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For Employers

Does the law require employers to provide reasons for not hiring candidates for employment?

Can employers administer drug and alcohol tests to their employees?

As an owner of a small business, do I have to verify the citizenship of all of my employees?

Can companies monitor the internet usage of their employees?

After firing an employee, what may an employer tell other potential employers concerning the reasons for termination and employee's character?





Q: Does the law require employers to provide reasons for not hiring candidates for employment?

In most cases, an employer does not have to give reasons for not hiring an individual. It is, however, a wise business practice to keep a record of all interviewed candidates and your reasons for not hiring them. If in the future you are accused of illegal discrimination in hiring, you can use these records to recall the reasons and defend your company against the claim.


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Q: Can employers administer drug and alcohol tests to their employees?

Each state has laws which vary drastically concerning alcohol and drug testing in the workplace. Depending on the occupation in question, including some transportation jobs, federal law may also play a role in whether and how often employees should be tested. If you are considering drug or alcohol testing for your employees, it is crucial that you consult an experience employment lawyer who can explore your options with you, reviewing state and federal regulations.


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Q: As an owner of a small business, do I have to verify the citizenship of all of my employees?

Yes, the Immigration Reform and Control Act requires that all U.S. employers verify the identity and eligibility of all workers, whether they are American citizens or not, by completing the Employment Eligibility Verification Form I-9.  In order to complete the I-9 form, the employer must review particular documents for proof of legal work eligibility. An employer must retain these forms for all employees either for three years after the date of hire or for one year after employment is terminated, whichever is later.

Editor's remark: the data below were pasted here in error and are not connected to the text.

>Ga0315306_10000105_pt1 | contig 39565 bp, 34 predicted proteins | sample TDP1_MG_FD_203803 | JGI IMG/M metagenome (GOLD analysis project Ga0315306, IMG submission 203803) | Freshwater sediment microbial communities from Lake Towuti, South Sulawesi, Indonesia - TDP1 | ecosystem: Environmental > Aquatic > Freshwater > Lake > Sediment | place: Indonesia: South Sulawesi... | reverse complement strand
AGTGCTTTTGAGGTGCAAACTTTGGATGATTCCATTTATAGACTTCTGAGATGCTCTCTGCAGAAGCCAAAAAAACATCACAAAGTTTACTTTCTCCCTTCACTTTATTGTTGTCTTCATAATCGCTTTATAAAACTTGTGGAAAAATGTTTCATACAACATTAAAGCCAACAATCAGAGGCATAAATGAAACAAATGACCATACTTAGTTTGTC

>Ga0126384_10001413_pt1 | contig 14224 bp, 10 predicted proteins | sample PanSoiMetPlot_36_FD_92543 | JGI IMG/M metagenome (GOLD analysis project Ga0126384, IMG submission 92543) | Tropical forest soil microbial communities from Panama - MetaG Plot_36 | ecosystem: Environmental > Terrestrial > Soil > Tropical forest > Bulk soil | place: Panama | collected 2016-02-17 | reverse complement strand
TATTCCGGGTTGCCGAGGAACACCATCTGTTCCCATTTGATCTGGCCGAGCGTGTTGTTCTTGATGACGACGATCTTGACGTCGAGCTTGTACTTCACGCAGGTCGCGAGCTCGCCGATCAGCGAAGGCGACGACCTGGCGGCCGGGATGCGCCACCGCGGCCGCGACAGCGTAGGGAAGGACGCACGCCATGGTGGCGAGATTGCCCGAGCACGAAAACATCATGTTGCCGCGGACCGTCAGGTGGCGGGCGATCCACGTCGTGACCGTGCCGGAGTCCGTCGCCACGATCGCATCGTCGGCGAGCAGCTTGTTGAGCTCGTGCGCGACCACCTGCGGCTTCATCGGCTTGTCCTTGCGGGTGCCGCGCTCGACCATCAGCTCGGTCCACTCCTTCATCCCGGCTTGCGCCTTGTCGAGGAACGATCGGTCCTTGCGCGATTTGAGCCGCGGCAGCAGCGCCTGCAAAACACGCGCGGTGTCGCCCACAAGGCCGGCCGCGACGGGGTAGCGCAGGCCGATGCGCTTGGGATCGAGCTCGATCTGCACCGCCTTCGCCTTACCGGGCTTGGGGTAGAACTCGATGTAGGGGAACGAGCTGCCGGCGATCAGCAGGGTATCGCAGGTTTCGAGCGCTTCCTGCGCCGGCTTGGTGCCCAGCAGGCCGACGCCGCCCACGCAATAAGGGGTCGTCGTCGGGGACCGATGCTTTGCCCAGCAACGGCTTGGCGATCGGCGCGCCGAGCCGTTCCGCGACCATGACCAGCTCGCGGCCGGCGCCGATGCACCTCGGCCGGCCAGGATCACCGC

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Q: Can companies monitor the internet usage of their employees?

The courts have ruled that employees have few privacy rights when using their employers’ computer systems. All websites visited by workers may be tracked and non-work related sites may be blocked. All employers should have an acceptable use policy which outlines internet use in the workplace and any sites which may not be visited. If an employee knowingly violates this policy, he or she may be disciplined accordingly.


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Q: After firing an employee, what may an employer tell other potential employers concerning the reasons for termination and employee's character?

In most cases, the employer may tell potential employers the real reasons for the termination. As long as the information provided by the employer is true and based on a thorough investigation, they are generally protected by qualified privilege. If untruthful statements are made concerning the employee and the employer has no credible grounds for these accusations, they may be sued for defamation. To avoid suits, many employers refuse to release any information concerning past or present employees. Others require that all individuals seeking a reference sign a release giving the employer the right to discuss any good or bad feedback; these releases protect the employer from any claim which may arise from the dissemination of this information. 


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